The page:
For years solar was too darn expensive. Companies like One Block Off the Grid emerged and introduced a new way to purchase solar power using a cooperative model to lower the price. They have a tiered pricing structure . The more people who sin up the better the price of the system. Recently, In Connecticut, SmartPower, using the same cooperative model with an added marketing twist, successfully increased solar purchasing to a level greater than Connecticut residents had purchased in the prior seven years.
What is the marketing twist?
During my video interview with Brian Keane, CEO of SmartPower, he explained the Company’s successful marketing strategy, the solarize model. Their model is similar to One Block Off the Grid’s model. So, honestly, I didn’t really see how the solarize model was any different than One Block’s.
Keane beg to differ, and I was all “skeptical” ears.
People buy, according to Keane, if they want or need a product. In the case of solar, Keane explained, in order to increase solar buy-in to drive the price down, a solar marketer must establish an added value proposition to prospective buyers.
Naturally, I thought the value proposition is either energy savings or environmental responsibility. My assumption was dead wrong.
Picture a perplexed look on my face.
In a nutshell, Keane uses a hybrid of “keeping-up-with-the-Jones” and the “iPhone-gotta-have it” marketing methodology. People buy since it is cool to have solar and because their neighbor has it. So, how does Keane get the “neighbor” to buy? His company enlists community volunteers to encourage others to install solar.
Much to my surprise, it works. Read on why.
The Proof is in the Pudding
In Spring 2012, the Company teamed up with Connecticut’s Clean Energy Finance and Investment Authority (CEFIA) and launched Solarize Connecticut, a four town solar campaign. During the 20 week campaign the number of solar installations in every community nearly doubled compared to the previous 7 years. Read Let’s Solarize Solarize Connecticut, Phase 1 Report for more information.
Astonishingly “[a]bout 20% of those choosing solar under this model had never thought about acquiring solar power before,” according to SmartPower.
So, does Keane have the secret sauce? Watch the video or listen to the podcast above as Keane explains his marketing strategy and why people in the past haven’t purchased solar. You won’t be disappointed.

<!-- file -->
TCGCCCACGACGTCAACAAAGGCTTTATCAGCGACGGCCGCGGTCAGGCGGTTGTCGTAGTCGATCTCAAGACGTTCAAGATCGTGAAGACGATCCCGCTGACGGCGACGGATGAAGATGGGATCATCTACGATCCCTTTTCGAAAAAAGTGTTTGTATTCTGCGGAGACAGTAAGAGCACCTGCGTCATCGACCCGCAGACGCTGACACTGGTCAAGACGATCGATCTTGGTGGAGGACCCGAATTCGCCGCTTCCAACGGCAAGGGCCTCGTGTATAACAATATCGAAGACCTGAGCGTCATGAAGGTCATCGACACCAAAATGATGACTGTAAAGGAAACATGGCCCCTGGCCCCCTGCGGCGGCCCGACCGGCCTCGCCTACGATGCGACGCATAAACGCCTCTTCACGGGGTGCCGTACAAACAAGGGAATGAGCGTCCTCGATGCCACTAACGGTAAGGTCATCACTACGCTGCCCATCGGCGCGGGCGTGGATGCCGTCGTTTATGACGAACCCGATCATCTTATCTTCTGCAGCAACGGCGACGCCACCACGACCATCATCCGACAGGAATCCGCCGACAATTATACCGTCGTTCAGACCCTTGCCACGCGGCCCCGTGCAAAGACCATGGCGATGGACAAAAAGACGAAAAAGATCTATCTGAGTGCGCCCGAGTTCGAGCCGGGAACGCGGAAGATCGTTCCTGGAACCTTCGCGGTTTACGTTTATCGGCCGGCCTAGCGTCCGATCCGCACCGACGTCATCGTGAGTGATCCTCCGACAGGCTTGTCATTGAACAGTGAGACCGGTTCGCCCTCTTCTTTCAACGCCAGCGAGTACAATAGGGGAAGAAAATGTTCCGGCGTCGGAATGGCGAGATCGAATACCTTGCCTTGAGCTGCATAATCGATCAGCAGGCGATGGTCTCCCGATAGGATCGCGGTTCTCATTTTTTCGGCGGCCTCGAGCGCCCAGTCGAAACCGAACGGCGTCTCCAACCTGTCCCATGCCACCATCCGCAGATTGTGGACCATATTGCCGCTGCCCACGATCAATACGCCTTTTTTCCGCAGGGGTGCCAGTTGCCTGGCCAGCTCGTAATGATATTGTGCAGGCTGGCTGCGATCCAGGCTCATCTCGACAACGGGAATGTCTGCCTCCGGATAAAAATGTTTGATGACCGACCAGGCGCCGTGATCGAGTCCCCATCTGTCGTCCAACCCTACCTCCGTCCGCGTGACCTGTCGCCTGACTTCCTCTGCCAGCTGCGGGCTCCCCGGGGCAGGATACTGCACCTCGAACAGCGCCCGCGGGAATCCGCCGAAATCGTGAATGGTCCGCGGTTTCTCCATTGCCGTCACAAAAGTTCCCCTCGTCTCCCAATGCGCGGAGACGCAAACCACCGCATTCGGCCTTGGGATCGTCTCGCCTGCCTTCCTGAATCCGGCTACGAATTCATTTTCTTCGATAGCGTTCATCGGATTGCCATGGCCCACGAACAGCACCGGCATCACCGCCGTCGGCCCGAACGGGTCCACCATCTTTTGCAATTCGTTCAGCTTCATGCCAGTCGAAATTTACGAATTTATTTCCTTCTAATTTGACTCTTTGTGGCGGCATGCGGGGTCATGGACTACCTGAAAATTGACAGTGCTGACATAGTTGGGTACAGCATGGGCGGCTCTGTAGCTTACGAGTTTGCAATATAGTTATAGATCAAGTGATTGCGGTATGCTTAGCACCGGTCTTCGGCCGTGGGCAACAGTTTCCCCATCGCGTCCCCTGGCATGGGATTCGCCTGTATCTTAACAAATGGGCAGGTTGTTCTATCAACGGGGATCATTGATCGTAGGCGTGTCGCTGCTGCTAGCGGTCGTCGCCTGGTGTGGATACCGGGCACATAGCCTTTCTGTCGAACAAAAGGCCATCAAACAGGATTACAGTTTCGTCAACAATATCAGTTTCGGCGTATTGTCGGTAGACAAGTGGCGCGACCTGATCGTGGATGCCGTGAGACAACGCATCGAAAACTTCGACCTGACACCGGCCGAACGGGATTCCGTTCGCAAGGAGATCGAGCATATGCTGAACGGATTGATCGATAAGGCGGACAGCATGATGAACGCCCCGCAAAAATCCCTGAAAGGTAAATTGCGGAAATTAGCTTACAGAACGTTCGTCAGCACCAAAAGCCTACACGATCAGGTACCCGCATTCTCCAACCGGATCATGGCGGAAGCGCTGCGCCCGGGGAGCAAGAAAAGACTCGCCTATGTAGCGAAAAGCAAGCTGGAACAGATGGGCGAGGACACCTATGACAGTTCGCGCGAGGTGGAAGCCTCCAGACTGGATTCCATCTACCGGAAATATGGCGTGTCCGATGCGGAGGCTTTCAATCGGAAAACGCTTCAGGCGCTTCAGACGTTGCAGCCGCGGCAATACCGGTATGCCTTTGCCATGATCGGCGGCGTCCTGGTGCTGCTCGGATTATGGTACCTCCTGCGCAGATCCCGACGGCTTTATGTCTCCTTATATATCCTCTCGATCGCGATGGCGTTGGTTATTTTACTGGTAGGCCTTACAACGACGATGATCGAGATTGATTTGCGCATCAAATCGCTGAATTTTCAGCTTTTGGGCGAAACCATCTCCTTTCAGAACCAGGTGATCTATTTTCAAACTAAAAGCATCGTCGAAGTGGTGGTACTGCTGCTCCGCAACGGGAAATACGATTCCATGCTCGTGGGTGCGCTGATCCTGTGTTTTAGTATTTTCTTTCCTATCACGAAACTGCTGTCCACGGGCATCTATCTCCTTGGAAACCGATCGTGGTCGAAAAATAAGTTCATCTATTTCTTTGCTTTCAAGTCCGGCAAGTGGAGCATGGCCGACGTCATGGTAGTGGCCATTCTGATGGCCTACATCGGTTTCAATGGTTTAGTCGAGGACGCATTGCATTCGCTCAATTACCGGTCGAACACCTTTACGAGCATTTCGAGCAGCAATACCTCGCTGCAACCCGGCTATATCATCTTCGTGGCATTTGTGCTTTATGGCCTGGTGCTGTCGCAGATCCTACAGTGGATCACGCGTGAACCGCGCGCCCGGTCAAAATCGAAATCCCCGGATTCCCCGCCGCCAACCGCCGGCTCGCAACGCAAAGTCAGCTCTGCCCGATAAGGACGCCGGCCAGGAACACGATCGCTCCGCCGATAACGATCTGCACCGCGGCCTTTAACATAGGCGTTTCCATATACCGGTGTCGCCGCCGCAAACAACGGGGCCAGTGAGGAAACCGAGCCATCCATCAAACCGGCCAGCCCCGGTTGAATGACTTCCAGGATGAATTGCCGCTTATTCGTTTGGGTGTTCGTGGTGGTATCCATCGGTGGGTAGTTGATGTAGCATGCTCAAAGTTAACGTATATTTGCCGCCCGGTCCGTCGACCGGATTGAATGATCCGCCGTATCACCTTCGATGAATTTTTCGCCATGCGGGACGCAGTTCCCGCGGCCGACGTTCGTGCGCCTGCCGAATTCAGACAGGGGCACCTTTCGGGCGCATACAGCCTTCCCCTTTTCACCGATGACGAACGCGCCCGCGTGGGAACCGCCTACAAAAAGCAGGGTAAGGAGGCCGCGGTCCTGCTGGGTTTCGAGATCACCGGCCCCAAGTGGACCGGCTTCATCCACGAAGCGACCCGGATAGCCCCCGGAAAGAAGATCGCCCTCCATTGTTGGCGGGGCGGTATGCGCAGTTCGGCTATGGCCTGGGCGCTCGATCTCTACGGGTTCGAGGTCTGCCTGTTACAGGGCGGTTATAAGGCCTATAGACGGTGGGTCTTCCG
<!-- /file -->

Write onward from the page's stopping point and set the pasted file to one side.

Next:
What About Me?
Check the website to find out if a SmartPower’s program is in your area. In the event the Company doesn’t have a current project in your area, contact the company to show your interest.
Join the Conversation:
- Did you participate in the Connecticut program and if so, why did you ultimately purchase solar?
- Do you think the value proposition of solar is being cool or simply an enlightened awareness of how to reduce energy consumption?
Pictures from SmartPower.
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So interesting!! We had a solar consult and they told us we’d have to cut down the giant tree that shades our house and allows us to not have A/C. So that didn’t seem to make sense. I can’t wait for the vertical solar, so we can install it on our side wall. It will happen!!
Anna@Green Talk says
Rachel, could you build the solar in your yard instead? They do have vertical solar. http://www.wattlots.com/wattwalls-solar-panels.asp. You usually see in commercial settings but notice the picture of it on the apartment house. Anna
James Paulson says
Great suggestions, Anna! Any tips for somehow integrating a solar panel in your living space if you’re a renter?
Anna@Green Talk says
James, that is a tough one since as a renter, you can’t install solar on the roof. Anna
Nick Tedesco says
Solarize and other programs that get more homeowners to acquire solar power will go a long way to help our country tap into this enormous energy source. Unfortunately, millions of Americans think that solar is still too expensive. The word just has not really gotten out yet. While the large leasing companies have helped many to go solar, they could have helped many more if they weren’t so expensive. Affordable solar is here now. You just have to know where to look.